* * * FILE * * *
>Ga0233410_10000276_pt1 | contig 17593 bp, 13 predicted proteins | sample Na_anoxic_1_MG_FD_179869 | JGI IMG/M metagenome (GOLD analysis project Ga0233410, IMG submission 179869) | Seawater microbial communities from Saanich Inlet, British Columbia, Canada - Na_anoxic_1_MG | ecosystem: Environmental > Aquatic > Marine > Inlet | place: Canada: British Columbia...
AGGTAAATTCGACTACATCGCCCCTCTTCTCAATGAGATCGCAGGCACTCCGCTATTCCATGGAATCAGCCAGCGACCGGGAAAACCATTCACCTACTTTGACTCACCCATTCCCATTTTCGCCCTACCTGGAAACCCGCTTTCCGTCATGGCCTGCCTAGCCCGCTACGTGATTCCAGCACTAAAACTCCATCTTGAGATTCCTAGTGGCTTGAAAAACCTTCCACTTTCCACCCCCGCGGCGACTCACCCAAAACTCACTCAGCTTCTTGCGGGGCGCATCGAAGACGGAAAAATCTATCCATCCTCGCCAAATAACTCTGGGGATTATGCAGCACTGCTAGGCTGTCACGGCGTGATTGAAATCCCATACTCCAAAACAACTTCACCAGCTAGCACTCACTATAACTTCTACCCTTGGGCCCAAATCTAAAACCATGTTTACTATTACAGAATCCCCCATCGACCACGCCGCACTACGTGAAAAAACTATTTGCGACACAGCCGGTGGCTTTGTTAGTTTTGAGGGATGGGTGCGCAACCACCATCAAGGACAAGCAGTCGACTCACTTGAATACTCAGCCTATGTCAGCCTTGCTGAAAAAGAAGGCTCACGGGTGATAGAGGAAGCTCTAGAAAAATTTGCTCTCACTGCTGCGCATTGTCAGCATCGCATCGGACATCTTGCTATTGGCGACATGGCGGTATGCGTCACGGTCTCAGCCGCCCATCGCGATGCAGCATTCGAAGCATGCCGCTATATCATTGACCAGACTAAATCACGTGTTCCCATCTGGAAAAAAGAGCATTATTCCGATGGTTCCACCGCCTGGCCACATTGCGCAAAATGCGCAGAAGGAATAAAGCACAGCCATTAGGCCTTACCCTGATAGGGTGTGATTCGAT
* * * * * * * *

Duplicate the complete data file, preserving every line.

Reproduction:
>Ga0233410_10000276_pt1 | contig 17593 bp, 13 predicted proteins | sample Na_anoxic_1_MG_FD_179869 | JGI IMG/M metagenome (GOLD analysis project Ga0233410, IMG submission 179869) | Seawater microbial communities from Saanich Inlet, British Columbia, Canada - Na_anoxic_1_MG | ecosystem: Environmental > Aquatic > Marine > Inlet | place: Canada: British Columbia...
AGGTAAATTCGACTACATCGCCCCTCTTCTCAATGAGATCGCAGGCACTCCGCTATTCCATGGAATCAGCCAGCGACCGGGAAAACCATTCACCTACTTTGACTCACCCATTCCCATTTTCGCCCTACCTGGAAACCCGCTTTCCGTCATGGCCTGCCTAGCCCGCTACGTGATTCCAGCACTAAAACTCCATCTTGAGATTCCTAGTGGCTTGAAAAACCTTCCACTTTCCACCCCCGCGGCGACTCACCCAAAACTCACTCAGCTTCTTGCGGGGCGCATCGAAGACGGAAAAATCTATCCATCCTCGCCAAATAACTCTGGGGATTATGCAGCACTGCTAGGCTGTCACGGCGTGATTGAAATCCCATACTCCAAAACAACTTCACCAGCTAGCACTCACTATAACTTCTACCCTTGGGCCCAAATCTAAAACCATGTTTACTATTACAGAATCCCCCATCGACCACGCCGCACTACGTGAAAAAACTATTTGCGACACAGCCGGTGGCTTTGTTAGTTTTGAGGGATGGGTGCGCAACCACCATCAAGGACAAGCAGTCGACTCACTTGAATACTCAGCCTATGTCAGCCTTGCTGAAAAAGAAGGCTCACGGGTGATAGAGGAAGCTCTAGAAAAATTTGCTCTCACTGCTGCGCATTGTCAGCATCGCATCGGACATCTTGCTATTGGCGACATGGCGGTATGCGTCACGGTCTCAGCCGCCCATCGCGATGCAGCATTCGAAGCATGCCGCTATATCATTGACCAGACTAAATCACGTGTTCCCATCTGGAAAAAAGAGCATTATTCCGATGGTTCCACCGCCTGGCCACATTGCGCAAAATGCGCAGAAGGAATAAAGCACAGCCATTAGGCCTTACCCTGATAGGGTGTGATTCGAT